Goethals et al (2004) pointed out that “the complexity associated with ethical decision making and behavior, especially as it applies to leadership and the workplace, makes the construct extremely difficult to research”, adding that “Measuring an individual’s level of ethical decision making is challenging, particularly because the measurement instruments that are available have problems with priming and social-desirability effects; that is, questionnaires or other similar modes of data collection cue respondents to give answers that they believe are socially acceptable rather than answers that truly reflect their own actions or opinions (Goethals et. al., 2004, p. 461).”
Proof of which is the fact that all of these executives in question are career corporate leaders even before they joined Enron; their credentials played an important role regarding their selection for a corporate position as high as theirs. Because of this, as well as the factors that affect the credibility of the ability for identification of the real public pulse regarding the persons involved in the issue, ethical decision making levels of the persons involved is hard to ascertain, making claims for questionable ethical decision making consideration of the people lose important ground and stand on insufficient set of stable legs for proof and justification. Still, there are those who believe that the level of ethics that influences the decision making capabilities of the Enron bosses are without a doubt questionable, and this includes Mimi Swartz and Sherron Watkins who was quoted in the book edited by Kathy Fitzpatrick and Carolyn B. Bronstein.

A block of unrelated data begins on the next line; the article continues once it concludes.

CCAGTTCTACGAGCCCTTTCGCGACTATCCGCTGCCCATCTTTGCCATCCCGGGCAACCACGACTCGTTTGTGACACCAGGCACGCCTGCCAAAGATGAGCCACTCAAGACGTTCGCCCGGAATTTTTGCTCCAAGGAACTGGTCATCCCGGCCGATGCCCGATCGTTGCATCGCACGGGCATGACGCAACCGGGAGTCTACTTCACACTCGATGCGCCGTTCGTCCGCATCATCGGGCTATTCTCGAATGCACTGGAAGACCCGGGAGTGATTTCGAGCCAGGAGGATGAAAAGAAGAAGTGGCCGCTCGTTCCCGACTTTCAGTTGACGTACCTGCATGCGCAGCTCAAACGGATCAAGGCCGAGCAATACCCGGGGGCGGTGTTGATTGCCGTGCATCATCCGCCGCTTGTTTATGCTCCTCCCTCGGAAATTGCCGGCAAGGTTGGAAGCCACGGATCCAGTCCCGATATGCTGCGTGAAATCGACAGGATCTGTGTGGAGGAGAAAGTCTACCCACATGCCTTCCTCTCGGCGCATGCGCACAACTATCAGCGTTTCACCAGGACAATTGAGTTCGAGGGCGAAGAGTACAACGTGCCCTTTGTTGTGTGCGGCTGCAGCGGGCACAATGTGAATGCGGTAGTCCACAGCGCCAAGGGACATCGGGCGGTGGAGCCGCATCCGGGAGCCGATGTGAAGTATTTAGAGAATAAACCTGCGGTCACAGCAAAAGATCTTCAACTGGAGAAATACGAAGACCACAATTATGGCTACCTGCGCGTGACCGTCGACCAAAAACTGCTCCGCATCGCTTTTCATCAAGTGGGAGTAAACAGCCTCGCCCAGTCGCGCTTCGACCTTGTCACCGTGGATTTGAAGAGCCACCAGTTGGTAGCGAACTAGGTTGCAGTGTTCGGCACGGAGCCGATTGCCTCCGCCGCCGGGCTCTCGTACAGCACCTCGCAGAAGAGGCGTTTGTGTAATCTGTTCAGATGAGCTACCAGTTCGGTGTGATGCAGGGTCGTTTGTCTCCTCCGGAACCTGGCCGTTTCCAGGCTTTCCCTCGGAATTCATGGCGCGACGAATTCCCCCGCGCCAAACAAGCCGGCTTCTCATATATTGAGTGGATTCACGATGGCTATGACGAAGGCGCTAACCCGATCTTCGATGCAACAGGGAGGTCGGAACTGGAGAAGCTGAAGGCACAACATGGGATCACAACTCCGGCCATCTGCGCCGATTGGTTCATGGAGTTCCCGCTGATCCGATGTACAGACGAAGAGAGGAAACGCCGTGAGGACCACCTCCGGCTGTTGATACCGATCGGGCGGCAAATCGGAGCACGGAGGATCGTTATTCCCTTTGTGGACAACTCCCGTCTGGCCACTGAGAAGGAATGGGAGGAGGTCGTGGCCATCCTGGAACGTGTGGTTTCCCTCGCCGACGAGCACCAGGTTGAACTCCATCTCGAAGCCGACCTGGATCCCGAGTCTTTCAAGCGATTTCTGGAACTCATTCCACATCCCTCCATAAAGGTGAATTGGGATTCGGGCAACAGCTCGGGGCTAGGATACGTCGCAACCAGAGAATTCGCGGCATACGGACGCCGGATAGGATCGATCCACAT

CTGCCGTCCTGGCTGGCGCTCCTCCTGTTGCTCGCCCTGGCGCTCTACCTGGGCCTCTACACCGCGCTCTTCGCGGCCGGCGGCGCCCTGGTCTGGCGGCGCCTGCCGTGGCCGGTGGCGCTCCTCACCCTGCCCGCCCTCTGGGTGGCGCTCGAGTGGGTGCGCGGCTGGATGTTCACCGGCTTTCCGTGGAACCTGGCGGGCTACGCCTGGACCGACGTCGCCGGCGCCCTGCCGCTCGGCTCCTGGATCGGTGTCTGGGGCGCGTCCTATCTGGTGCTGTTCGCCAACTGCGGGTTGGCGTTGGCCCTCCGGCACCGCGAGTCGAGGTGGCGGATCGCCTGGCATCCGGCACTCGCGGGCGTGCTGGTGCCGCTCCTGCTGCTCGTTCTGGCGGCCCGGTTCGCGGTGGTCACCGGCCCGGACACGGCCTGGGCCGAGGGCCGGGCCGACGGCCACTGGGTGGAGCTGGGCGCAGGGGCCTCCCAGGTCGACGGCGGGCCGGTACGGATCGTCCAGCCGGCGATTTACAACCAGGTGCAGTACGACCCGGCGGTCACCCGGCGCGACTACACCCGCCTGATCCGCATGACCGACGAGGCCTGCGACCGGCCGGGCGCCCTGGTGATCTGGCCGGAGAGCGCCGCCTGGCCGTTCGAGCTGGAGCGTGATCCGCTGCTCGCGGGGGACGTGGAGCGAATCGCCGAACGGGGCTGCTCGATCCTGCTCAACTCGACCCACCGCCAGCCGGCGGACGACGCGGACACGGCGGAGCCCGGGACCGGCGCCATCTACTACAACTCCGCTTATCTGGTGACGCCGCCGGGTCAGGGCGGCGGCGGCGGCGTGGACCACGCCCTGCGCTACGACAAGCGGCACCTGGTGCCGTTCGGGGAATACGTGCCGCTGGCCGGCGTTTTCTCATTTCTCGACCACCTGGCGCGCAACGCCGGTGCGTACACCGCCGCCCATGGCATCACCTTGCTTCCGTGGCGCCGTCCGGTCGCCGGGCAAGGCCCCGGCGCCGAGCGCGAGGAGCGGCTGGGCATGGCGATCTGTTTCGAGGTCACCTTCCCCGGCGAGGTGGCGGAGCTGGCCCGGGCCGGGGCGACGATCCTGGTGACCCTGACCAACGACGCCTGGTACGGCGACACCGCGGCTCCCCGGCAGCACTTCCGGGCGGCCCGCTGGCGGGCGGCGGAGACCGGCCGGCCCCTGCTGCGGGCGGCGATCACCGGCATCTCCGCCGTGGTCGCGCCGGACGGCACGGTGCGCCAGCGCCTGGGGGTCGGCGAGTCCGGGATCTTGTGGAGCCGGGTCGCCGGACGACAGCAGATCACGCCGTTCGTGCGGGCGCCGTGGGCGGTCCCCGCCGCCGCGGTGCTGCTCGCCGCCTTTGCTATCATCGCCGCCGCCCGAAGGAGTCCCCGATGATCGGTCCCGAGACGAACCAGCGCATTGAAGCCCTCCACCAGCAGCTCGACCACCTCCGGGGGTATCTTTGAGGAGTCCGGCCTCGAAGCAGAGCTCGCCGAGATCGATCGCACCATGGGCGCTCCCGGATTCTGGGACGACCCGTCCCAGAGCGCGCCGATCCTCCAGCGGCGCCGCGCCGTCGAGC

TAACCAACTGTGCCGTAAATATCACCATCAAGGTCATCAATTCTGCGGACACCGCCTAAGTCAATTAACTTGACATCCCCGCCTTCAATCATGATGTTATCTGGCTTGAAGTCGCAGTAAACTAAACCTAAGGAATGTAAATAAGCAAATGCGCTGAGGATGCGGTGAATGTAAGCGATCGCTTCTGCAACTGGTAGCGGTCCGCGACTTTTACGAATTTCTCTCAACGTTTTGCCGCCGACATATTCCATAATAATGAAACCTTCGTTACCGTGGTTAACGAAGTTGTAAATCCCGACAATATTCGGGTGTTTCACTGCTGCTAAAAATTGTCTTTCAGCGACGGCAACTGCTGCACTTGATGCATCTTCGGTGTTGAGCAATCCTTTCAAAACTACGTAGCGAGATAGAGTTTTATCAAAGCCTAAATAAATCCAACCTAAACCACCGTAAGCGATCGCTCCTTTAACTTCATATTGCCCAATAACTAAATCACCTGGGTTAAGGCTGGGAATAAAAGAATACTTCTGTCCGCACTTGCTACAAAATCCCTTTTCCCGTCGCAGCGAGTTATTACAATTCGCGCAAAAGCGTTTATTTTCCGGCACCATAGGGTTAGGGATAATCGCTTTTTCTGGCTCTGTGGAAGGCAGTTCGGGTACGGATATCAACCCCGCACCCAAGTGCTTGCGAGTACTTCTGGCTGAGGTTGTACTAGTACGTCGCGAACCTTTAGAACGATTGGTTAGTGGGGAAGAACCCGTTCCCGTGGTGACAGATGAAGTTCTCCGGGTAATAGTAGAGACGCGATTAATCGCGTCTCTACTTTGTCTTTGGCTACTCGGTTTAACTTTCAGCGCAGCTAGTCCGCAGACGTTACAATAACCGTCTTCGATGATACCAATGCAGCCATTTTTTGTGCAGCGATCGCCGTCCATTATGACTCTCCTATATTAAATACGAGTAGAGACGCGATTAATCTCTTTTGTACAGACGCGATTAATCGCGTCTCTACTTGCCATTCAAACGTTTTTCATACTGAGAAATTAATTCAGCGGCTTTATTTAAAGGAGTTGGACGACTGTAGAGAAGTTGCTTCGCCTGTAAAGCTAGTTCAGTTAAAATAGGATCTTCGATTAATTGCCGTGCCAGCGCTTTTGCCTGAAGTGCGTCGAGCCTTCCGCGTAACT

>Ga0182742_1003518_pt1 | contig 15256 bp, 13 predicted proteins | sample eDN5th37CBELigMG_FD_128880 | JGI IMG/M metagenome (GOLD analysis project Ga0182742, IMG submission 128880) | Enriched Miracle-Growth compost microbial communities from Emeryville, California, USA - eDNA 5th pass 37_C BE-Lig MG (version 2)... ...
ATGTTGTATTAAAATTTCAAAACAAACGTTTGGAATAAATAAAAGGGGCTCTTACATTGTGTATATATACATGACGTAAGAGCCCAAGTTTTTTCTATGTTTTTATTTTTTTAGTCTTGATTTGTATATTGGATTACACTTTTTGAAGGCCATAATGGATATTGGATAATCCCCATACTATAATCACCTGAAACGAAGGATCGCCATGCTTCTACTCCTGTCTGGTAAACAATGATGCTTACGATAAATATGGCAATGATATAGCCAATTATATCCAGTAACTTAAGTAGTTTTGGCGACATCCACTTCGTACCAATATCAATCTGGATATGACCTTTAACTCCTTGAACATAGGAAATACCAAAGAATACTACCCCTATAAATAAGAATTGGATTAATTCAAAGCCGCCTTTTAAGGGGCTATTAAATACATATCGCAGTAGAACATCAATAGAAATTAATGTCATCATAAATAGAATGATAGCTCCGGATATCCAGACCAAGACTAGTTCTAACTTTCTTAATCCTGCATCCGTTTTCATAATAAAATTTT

In the article, it mentions about how Swartz and Watkins “blame Ken Lay, former CEO of Enron, and other company executives for privileging greed and arrogance over ethical business decisions” (Fitzpatrick and Bronstein, 2006, p. 179), the gist of the published work co-authored by the two individuals. Nalebuff and Ayres (2006) wrote that ‘the problem often arises because people ignore the costs and benefits that their decisions have on other people. We call this approach “Why don’t you feel my pain?” The more technical term for these effects is externalities. Decision makers who ignore externalities are bound to make bad decisions” (Nalebuff and Ayres, 2006, p. 67). This explanation greatly tarnishes the ethical value of the decision making ethics of Enron bosses because it shows that they are prone or inclined to make decisions even if the result of such decisions lead to negative effects that other people will experience.